Quicktime Movie Clip Creation


Examine transcript to mark-up sections that will become each individual movie. Each movie will correspond to a text section equaling approximately one full paragraph. Most often, an individual movie will be a distinct paragraph, but many times individual movies will be a combination of question-answer-question-answer segments when it makes contextual sense to keep these exchanges between interviewer and interviewee as one movie "chunk." Each movie file—corresponding to each paragraph-length equivalent text—should be roughly two minutes long. Strive to keep most movies somewhere between 1-3 minutes, erring on the side of LONGER clips when the content spoken contextually makes sense as a single unit.


  1. Print out the full transcript of the interview.
  2. Beginning at the start, mark up with pen/pencil each paragraph-length equivalent “chunk” of text. Most interviews begin with the interviewees introducing themselves with. “My name is XXX, my name is YYY, today is …… and we are here interviewing ZZZZ …. “ This becomes the first “paragraph” and therefore the first movie. Note that this is generally one of the exceptions in length – as this one will be very short.
  3. Label each “chunk” on the transcript. The name will be used later as the name of the movie “clip” that you will craft using QuickTime. Use the following naming convention:

    For FIRST interviews append with an “a”:
    001a, 002a, 003a…………025a, 026a……..103a, 104a, etc.

    For SECOND interviews, append with a “b”:
    001b, 002b, etc.

  4. Continue through the entire transcript, marking up combinations of related questions and answers together, and labeling these chunks for future movie file creation.

Creating Quicktime Reference Movies

Using Apple’s Quicktime Pro software, create the individual movies that correspond to each paragraph-length equivalent text using the mark-ups completed above.

Quicktime Pro must first be enabled. Quicktime Pro is a licensed upgrade to Quicktime Player and unlocks several editing tools necessary for this step. Contact Howard if you need this. All Urban School teachers and students already have “Pro” – be sure to use “Quicktime Player 7” and NOT the newer “Quicktime Player.”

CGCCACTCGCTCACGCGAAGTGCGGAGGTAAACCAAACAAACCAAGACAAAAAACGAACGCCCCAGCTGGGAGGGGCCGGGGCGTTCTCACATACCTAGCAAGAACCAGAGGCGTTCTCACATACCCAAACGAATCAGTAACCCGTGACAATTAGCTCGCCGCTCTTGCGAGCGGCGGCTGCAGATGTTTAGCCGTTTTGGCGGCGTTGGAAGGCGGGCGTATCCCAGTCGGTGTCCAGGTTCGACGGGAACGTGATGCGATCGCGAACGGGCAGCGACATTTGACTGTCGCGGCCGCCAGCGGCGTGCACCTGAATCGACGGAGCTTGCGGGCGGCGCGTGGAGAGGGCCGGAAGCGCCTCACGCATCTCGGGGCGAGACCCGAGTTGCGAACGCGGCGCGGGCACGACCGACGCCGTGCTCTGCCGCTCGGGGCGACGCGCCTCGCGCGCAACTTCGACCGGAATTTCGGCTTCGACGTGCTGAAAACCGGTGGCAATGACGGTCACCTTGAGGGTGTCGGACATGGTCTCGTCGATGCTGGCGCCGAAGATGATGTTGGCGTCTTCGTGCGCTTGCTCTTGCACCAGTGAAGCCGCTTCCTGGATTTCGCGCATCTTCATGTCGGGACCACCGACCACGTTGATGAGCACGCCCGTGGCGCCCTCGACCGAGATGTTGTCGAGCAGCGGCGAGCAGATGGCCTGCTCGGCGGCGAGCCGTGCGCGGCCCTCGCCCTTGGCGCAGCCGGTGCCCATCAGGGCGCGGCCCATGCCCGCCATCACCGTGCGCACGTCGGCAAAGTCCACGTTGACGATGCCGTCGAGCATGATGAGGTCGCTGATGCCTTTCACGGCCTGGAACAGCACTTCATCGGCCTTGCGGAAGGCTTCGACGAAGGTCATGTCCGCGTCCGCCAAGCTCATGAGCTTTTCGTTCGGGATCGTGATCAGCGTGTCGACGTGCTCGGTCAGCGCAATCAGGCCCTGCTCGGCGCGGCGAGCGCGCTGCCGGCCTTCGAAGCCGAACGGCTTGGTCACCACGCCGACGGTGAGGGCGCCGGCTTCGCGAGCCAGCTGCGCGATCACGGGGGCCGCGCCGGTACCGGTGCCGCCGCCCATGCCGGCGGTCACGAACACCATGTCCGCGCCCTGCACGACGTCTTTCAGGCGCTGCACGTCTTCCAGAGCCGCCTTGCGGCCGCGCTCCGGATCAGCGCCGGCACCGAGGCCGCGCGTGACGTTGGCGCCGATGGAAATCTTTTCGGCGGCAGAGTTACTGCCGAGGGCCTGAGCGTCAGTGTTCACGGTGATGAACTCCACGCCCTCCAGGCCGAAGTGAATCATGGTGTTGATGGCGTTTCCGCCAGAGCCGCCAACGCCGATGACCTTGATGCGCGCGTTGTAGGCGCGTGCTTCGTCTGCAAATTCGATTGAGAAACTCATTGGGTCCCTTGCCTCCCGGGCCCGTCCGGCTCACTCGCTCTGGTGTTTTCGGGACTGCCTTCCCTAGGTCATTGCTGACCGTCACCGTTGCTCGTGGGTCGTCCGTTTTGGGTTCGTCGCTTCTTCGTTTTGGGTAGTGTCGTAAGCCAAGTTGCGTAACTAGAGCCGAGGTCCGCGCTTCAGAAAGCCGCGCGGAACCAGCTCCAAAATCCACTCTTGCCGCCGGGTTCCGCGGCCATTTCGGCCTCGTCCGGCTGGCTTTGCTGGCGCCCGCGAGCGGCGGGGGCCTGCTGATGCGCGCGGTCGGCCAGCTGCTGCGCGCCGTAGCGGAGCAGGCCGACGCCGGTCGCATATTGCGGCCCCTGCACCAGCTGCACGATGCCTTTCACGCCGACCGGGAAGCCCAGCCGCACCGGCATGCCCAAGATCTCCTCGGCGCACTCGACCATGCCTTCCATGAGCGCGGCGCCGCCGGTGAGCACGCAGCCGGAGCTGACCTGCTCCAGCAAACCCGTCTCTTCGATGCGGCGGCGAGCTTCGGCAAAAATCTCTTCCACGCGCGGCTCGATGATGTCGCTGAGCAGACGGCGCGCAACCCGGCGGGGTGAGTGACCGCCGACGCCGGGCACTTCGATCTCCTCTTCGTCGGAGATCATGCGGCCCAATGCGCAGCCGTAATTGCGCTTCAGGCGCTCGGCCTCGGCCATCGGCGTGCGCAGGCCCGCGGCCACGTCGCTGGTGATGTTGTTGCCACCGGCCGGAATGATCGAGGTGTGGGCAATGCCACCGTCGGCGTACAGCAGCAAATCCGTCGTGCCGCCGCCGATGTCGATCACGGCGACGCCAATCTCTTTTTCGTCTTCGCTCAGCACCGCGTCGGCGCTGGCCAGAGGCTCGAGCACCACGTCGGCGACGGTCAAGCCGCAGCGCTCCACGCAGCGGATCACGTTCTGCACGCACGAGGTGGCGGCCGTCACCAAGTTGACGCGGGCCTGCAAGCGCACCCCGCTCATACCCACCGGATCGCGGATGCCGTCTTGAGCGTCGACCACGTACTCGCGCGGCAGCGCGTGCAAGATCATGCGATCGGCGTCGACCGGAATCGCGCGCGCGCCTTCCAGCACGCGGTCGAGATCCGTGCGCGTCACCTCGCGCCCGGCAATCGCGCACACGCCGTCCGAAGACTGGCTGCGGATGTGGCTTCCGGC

The hard drive given to you by Howard should contain a folder of the full-size/full-quality original movie files of the entire interview you are working on. You use these “master” movie files to create the shorter “reference” movies. Watch the tutorial movie in addition to reading the directions below. (coming soon)

  1. Create or verify that the hard-drive has a folder named “reference-movies” (or something very similar). Make sure this lives just outside of the same master folder that contains the full-size/full-quality original movie files.
  2. Open the first movie using “Quicktime Player 7” - this should start with the interview introduction sequence.
  3. Press “play” to advance to the very BEGINNING of the first desired movie clip.
  4. Fine-tune frame-by-frame using the left and right arrow keys – watch eyes and lips to find the very best STARTING point.
  5. Press “o” to establish the “out” point. You have now SELECTED all the movie segment that is “garbage.”
  6. Press “delete” to cut out the unnecessary video.
  7. Press “play” to advance to the very END of the first desired movie clip.
  8. Fine-tune frame-by-frame using the left and right arrow keys – watch eyes and lips to find the very best ENDING point.
  9. Press  “command-X” to CUT this segment.
  10. Press “command-n” to create a NEW blank movie file.
  11. Press “command-v” to PASTE in the desired segment.
  12. Check for accuracy/precision of the start and end points of this movie and fix if necessary.
  13. reference movie screen imagePress “command-w” to prompt a CLOSE of the file – you will be prompted to SAVE the file.
  14. Name the movie file with the same name as on the transcript – be sure to append “.mov”  -- thus, “001a.mov” for the first movie of interview #1, “002a.mov” for the second, and so on.
  15. Be sure to click the “Save as reference movie” check-box
  16. Locate the folder named “reference-movies” from Step 1 above and save the file in this folder.

Repeat these steps for every movie. This is cumbersome at first, but will move very quickly after creating the first few.

A Few Recommendations/Tips Using QuickTime Pro

  • Never the mouse to move the selection triangles to establish the in and out points – instead always use the PLAYHEAD to advance to the specific location and set the in and out points using “i” and “o”
  • do not saveNEVER save the edited original full-size/full-quality original movie files – only save the newly created reference files – when you are done cutting up the original files, close and choose “Don’t Save”
  • Work from left-to-right on the movie timeline keeping your “in” point always at the very beginning – i.e., keep deleting “garbage” and cutting desired clips.

Commands Helpful When Using QuickTime Pro

i =  set the IN point 
o = set the OUT point 
Command-x = cut highlighted segment    
Command-v = paste the cut segment
Command-n = make new Quicktime file
Command-w = close and prompt to SAVE file
SPACEBAR – starts and stops video at point of the playhead
Right and left arrows = moves tracker frame by frame

Less used:
SHIFT-right arrow = moves selection triangle in line with PLAYHEAD
OPTION-right (or left) arrow = jumps the tracker from beginning to end of the selections (as well as beginning and end of the whole movie)

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